Whisk cream cheese, vanilla, agave and salt until smooth and light. In a seperate bowl, mix heavy cream until stiff peaks form. Stir 1/4 of the stiffened cream ino the cream cheese mixture. Gently fold the remaining cream into cheese mix until combined. Refrigerate until ready to use.

On life, death and honoring oneself

Sorry to everyone for not blogging much this month. I have been busy - spring break, house hunting, MOMS Club, etc. I find I am on the computer a lot but never with enough time to actually put two thoughts together let alone write them down.

With our impending, unwanted move comes a lot of stress. And when I am in a stressful situation, I can easily slip back into unhealthy habits. I have been eating terribly these last few weeks and finally realized it a few days ago when I realized that not one single fruit nor vegetable had passed my lips the entire day. Seriously - not one bite of anything good and healthy for me. And when I thought about it, I realized how poorly I felt.

Light bulb.

I realized that I had been eating these last few weeks out of stress, not to nourish myself. It's funny really, since I actually knew it all along (I can rationalize eating or doing anything I want - I am a reasonable intelligent person after all.) I recalled so many instances of me thinking "Oh, just one meal of (insert toxic food here)" or "I know I shouldn't eat (sugary substance) but once won't hurt". For some reason I was making excuses for my poor behaviour while actively engaged in it. I was acting just like my kids when I ask them to put their toys away and they ignore me.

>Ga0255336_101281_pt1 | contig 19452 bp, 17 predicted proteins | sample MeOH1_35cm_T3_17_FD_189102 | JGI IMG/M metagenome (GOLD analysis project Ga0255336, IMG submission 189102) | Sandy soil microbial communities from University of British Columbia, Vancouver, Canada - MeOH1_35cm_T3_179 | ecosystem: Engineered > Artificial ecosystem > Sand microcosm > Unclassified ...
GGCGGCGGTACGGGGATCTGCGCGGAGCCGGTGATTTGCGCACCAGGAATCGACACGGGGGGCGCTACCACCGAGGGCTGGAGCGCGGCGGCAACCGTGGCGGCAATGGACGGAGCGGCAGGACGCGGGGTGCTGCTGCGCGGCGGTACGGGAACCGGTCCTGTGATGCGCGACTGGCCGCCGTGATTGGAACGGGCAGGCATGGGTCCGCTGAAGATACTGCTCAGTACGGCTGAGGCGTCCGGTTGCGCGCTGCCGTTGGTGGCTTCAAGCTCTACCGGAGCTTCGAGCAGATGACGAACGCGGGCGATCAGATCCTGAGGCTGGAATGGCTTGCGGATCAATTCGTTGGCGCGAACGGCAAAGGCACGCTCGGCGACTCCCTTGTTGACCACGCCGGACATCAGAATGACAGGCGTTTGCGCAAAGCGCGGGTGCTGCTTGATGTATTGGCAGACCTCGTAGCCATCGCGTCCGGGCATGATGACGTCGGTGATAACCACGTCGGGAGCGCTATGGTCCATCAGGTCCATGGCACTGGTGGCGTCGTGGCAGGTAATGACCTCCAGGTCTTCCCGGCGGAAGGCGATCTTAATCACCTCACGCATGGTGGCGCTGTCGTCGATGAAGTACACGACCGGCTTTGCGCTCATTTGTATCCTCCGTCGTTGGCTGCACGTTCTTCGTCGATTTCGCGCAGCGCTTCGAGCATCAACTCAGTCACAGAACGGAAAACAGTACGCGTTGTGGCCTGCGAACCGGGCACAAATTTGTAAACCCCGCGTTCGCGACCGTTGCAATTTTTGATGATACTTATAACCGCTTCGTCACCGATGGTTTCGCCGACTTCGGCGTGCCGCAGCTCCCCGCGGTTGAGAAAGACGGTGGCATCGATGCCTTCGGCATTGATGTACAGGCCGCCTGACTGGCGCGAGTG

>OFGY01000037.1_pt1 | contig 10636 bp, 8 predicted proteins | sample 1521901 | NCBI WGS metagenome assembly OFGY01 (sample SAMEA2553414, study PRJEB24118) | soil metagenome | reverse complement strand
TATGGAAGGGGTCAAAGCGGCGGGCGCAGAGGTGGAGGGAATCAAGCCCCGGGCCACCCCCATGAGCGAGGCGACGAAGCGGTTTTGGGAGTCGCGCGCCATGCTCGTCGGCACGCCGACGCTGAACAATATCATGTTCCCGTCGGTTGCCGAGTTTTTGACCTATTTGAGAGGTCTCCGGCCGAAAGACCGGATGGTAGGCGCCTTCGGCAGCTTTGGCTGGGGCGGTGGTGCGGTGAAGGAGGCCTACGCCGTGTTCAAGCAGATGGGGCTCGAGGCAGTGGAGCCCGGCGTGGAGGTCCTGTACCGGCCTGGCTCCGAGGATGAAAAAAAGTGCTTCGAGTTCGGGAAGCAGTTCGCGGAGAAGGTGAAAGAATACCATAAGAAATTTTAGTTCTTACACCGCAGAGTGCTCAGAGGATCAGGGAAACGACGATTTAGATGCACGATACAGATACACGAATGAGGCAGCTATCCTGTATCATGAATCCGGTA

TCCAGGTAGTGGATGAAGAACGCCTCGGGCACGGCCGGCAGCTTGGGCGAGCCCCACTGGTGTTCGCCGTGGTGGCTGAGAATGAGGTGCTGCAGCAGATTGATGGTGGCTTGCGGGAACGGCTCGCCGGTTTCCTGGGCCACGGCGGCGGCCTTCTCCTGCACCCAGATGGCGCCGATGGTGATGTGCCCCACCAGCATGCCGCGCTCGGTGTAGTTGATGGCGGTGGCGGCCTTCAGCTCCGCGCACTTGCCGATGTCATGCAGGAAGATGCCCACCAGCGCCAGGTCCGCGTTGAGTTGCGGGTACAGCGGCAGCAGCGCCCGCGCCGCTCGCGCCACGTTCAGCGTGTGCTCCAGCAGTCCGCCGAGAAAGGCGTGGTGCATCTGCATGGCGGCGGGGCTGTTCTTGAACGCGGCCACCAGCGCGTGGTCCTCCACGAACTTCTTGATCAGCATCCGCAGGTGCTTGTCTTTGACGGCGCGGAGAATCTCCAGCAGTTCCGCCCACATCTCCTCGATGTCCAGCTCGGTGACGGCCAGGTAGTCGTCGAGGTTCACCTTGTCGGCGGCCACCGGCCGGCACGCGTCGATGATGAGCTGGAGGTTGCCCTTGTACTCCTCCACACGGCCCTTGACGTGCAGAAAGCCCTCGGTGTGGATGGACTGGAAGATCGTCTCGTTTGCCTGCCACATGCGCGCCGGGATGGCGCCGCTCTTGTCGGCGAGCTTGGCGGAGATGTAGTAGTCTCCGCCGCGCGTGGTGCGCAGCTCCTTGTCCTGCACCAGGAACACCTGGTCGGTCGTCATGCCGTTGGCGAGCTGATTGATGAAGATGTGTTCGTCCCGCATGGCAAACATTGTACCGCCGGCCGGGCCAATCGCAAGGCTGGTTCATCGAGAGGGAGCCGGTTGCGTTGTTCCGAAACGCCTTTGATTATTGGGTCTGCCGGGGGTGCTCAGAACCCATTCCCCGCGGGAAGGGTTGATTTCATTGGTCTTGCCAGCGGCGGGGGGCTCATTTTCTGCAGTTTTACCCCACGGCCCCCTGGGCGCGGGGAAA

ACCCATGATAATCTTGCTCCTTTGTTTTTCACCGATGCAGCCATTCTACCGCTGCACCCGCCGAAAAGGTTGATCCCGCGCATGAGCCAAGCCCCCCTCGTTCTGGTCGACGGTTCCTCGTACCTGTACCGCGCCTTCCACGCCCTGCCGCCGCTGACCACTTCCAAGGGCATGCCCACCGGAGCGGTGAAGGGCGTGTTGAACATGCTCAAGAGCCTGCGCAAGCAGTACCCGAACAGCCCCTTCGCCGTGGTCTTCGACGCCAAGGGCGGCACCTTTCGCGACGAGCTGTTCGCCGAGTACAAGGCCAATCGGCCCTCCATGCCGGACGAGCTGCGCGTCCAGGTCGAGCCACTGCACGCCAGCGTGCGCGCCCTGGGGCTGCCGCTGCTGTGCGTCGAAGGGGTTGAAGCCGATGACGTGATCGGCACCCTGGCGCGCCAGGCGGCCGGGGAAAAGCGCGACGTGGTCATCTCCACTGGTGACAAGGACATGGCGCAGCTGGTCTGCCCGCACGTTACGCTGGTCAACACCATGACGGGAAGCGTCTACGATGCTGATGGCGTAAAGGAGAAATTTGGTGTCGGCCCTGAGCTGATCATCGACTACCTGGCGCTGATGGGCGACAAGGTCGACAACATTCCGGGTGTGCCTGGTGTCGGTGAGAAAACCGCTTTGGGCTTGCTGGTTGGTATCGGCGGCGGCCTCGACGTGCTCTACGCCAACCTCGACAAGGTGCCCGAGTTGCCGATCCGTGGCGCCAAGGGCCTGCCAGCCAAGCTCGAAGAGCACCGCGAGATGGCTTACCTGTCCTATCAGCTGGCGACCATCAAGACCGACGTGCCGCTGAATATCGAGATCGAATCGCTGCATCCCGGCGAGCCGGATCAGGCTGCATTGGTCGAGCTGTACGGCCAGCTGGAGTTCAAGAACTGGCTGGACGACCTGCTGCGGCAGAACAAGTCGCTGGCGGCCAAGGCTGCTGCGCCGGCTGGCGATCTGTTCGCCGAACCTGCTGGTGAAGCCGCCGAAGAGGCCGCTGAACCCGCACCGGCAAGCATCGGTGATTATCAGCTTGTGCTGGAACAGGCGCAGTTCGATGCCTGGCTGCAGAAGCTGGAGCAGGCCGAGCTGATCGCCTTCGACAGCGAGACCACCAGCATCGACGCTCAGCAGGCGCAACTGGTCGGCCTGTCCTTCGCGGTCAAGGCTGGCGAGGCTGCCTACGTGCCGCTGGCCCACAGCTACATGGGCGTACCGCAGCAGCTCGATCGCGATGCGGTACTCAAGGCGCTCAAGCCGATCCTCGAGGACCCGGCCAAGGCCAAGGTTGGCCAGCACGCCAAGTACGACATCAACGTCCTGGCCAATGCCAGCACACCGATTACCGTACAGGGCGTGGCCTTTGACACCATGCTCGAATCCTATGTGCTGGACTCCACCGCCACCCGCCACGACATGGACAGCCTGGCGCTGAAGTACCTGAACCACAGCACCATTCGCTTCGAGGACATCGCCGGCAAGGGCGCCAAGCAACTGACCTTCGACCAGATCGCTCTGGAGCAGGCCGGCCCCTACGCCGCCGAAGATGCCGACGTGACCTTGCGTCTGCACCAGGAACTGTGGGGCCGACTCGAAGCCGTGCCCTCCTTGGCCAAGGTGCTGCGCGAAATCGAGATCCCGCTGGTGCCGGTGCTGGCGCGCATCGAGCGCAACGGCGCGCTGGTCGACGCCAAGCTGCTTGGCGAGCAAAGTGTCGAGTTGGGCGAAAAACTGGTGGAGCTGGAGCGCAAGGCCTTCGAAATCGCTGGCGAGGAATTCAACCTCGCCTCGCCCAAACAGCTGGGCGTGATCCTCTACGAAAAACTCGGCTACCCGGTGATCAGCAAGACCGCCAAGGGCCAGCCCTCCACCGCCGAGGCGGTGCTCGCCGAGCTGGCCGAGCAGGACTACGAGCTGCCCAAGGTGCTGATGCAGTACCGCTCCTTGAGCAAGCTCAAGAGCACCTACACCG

I decided that I needed to get back on the wagon and start treating myself right. I was energized, ready, confident that I could tackle the challenge. And then I found out that Elise died.

Elise is a friend from high school who suddenly passed away on Monday. I haven't spoken with her in years, but somehow her sudden passing has really thrown me for a loop. I have lost classmates to chronic disease and to accidents, but Elise just died. She went to bed and didn't wake up in the morning.

Oh sweet Jesus.

Initially I wasn't too upset about Elise, other than to be worried about friends who were closer to her. I processed her passing ("Oh, how sad.") and then I said to Daniel "let's get donuts this morning!". We then trotted off to have a breakfast of donuts and biscuits and anything else greasy and toxic we could bet our hands on. While at breakfast I kept thinking "stop! stop! stop!" but was somehow powerless. We ate our fill and when done, I actually thought I might get sick (and to be honest, I didn't eat all that much). Yuck.